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policy-holders at yearly premiums; the difference by outsiders' custom, but that throngh the extenbeing that the premium here is fixed, and the sion thereby given to the bnsiness, the members object of insurance not a sum of money, but the themselves would be able to obtain more advangood quality and low price of articles of consump tageous terms for their supplies. The most rudi. tion. Starting, moreover, with the established mentary feature (I am afraid I'must call it so) credit of his position, the middle-class consumer about the scheme of either body is, however, the is enabled at once, by co-operation, to obtain apparent inability of the framers to grasp the value benefits in' the way of reduced price, which the of the principle of dividing profits upou consump. working man only realises by the slow accumula tion, as a means at once of securing custom and tion of capital, and then never (I believe) indivi. guaranteeing fair dealing and the good quality of dually ; whilst the extension of the operations of articles. In the "Civil Service Supply Associaone or other of the societies to life assurance, pro tion," where no interest on capital whatever is fessional advice, &c., exhibits new applications (at given, and the one-pound member obtains only a least in connection with a mere consumers' society) personal exemption from the yearly half-crown, of the co-operative principle." On the other hand, every contribution beyond the first pound must be an I cannot help thinking that these societies, as com- / act of pure benevolence. A kindred feeling, po doubt, pared with the true co-operative store, are in many in the “ Civil Service Co-operative Society," limits respects' a step backwards, not a progress. The to 51. per cent. the dividend on capital. But I fear form adopted that of them is company limited by it will be found, in both cases, that benevolence shares”-altogether deprives them of the expan- will not always suffice, nor can it be always comsiveness which is characteristic of those formed manded, to carry on the drudgery of a grocer's shop. under the Industrial and Provident Societies Act. On all these four points,--the form of a company Their half-a-crown or five shilling ticket-holders with a fixed capital, rather than of a society of an can never take the lively interest in the welfare of indefinite number of members ;-the sale of articles the body they deal with which is taken by the mem under market price ;-the exclusion of the public ;bers.' of a co-operative store. They are a mere the division of protits, if any such takes place, upon plebs-a body of consumers, privileged, indeed, by share-capital, --the middle class seem to me simply their position, but outside of all power and respon- throwing away the lessons of the working.man's sibility. Again, the system of selling under mar- experience. Nor can I belp adding, that one feaket-price, it should be observed, is precisely that ture of the middle-class scheme, the obtaining which was adopted in the infancy of co-operative discounts from tradesmen, for individual customers, consumption, and abandoned, I believe, universally, is likely in many cases to prove illusory. William by working men, as having been found ill-adapted Still, one and all of the undertakings I have to meet the fluctuations and risks of trade, and mentioned afford hopes of a better + time coming," mischievous in its immediate operation. The more in which social arrangements will be made to conor less complete exclusion of the public from the form more nearly to a truly Christian pattern. For benefits of the scheme is another feature once com- every time that two men are brought to agree in mon among co-operative stores, but which expe- any honest purpose, who were at strife before, rience has taught the working men, I believe, nni- every time that a single temptation to dishonesty versally, to discard. It is probably considered in the intercourse between man and man is removed beneath the dignity of her Majesty's civil servants sonte approach; however slight and humble, is to sell groceries' to the first comer ; but if they did made to that kingdom of God which is uot indeed so, they would find not only that a large portion of "meat and drink," but "righteousness, and peace, the expenses, if not the whole, would be defrayed and joy in the Holy Ghost.","1177!'; I wild ini ! ! !",'trari ca s ryb prati l i se pro mniwid. M. LUDLOW.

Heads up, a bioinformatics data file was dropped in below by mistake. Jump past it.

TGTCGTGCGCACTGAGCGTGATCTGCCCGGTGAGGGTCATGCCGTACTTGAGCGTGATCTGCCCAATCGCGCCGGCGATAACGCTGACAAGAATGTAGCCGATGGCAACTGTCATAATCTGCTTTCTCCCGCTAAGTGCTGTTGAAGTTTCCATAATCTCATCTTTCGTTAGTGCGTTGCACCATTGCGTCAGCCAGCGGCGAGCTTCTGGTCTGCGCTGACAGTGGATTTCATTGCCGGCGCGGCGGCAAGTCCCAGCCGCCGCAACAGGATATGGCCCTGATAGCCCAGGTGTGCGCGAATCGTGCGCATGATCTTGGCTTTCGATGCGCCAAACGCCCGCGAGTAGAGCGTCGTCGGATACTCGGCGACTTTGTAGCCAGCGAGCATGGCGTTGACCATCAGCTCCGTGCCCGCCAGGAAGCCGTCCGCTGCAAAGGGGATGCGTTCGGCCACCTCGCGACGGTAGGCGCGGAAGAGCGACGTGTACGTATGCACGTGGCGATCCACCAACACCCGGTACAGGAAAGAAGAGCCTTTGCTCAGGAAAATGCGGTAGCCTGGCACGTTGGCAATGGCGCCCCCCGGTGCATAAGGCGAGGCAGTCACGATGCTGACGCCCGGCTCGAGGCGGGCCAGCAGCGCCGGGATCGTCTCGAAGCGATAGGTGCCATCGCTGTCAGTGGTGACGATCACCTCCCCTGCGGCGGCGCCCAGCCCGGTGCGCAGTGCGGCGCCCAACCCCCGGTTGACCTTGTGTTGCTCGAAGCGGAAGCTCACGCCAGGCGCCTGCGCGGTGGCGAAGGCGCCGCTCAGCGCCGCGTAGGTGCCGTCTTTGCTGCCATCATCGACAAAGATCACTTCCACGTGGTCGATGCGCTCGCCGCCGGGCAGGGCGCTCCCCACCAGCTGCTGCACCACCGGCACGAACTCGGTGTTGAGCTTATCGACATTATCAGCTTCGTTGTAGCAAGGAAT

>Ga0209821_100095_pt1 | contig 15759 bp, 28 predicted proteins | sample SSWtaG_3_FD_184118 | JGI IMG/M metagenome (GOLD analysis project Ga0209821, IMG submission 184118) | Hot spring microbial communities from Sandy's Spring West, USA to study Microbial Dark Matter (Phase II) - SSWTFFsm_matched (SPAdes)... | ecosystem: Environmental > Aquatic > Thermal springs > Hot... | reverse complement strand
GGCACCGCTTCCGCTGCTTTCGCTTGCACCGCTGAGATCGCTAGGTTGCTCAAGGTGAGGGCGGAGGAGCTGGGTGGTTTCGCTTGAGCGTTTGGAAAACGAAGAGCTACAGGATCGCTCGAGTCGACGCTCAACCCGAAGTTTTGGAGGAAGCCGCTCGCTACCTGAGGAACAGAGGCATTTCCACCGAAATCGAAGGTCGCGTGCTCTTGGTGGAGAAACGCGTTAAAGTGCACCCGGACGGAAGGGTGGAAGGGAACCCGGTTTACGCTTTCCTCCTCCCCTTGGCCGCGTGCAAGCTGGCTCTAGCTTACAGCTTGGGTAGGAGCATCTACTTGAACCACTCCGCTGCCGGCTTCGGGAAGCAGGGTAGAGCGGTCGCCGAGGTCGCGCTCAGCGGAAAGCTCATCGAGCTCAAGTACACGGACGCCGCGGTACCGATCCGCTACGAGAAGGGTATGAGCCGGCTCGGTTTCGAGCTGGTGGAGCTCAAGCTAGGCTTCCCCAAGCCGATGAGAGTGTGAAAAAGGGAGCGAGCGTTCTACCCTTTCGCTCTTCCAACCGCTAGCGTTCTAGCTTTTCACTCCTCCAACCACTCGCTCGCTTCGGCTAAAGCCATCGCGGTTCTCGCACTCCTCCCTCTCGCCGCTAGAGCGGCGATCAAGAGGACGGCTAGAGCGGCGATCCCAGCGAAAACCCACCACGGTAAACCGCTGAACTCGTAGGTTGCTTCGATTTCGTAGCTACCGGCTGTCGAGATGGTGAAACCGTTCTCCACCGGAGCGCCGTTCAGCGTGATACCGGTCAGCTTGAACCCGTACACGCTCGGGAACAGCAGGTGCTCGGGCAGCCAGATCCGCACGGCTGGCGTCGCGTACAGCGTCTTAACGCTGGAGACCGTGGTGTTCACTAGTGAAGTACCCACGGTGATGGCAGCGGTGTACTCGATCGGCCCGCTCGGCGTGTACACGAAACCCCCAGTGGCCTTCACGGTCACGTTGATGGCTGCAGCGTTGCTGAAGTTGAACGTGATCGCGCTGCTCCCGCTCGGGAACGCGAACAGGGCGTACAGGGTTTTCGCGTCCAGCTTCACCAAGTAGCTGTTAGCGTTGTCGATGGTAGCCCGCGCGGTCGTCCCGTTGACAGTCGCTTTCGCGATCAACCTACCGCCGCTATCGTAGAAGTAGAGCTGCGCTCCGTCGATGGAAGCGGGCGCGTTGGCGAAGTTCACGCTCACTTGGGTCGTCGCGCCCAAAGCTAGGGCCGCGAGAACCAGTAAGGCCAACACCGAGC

L' 111 18. leta * nett hos' it, it weinig ' 1103 bobcat 116 si Dil y';.

tu , MAKING POETRY Pille "sis ,

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Four whole lines ! TU read them to you.'' I Do you think them funny, do you? sr 903 3: Put you 'Shall I try to make some more ?? but not - * ** I should like to be a poet,

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! # 4 ; Writing verses every day; hy

Then to you I'd always bring them, .. . You should make a tune and sing them i in Potivonia Kenleasanter than play "

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Think youdarling, bought is needed

But the paper and tbe ink, is!
And a peu to trace so lightly,
While the eye is beaming brightly, ..

All the pretty things we think?

! ! There must be the tightest tension". " !! ! Ere the tone be full and true;

Shallow lakelets of emotion